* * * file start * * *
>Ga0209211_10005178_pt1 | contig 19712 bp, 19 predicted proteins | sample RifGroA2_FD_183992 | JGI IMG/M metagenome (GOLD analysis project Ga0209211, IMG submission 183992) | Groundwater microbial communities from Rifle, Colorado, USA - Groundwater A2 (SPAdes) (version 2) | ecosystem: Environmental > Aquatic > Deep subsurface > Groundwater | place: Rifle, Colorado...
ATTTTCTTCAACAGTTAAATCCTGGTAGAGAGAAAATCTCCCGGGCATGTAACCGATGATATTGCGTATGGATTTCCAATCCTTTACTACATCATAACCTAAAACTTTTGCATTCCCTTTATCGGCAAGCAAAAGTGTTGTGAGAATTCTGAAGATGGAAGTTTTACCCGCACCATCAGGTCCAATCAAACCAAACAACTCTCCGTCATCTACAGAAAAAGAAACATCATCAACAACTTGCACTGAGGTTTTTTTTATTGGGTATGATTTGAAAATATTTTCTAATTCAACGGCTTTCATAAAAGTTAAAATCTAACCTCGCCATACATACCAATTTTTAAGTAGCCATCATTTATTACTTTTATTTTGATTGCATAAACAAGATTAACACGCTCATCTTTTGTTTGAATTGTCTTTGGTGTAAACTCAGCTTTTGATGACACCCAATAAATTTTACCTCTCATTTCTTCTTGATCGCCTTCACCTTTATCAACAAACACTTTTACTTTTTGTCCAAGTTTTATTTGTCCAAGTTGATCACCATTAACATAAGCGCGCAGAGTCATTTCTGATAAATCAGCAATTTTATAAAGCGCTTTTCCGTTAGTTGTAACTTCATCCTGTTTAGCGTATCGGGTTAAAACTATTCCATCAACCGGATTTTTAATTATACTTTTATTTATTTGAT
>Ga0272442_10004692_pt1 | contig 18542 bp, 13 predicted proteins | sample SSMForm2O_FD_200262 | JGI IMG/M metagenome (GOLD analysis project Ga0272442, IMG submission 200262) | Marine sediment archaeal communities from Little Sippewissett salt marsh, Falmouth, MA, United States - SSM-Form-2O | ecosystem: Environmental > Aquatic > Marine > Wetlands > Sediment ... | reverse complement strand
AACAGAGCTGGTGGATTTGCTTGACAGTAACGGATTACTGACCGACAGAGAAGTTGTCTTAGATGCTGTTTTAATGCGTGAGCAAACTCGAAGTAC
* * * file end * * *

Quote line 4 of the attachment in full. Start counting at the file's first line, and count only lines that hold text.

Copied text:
AACAGAGCTGGTGGATTTGCTTGACAGTAACGGATTACTGACCGACAGAGAAGTTGTCTTAGATGCTGTTTTAATGCGTGAGCAAACTCGAAGTAC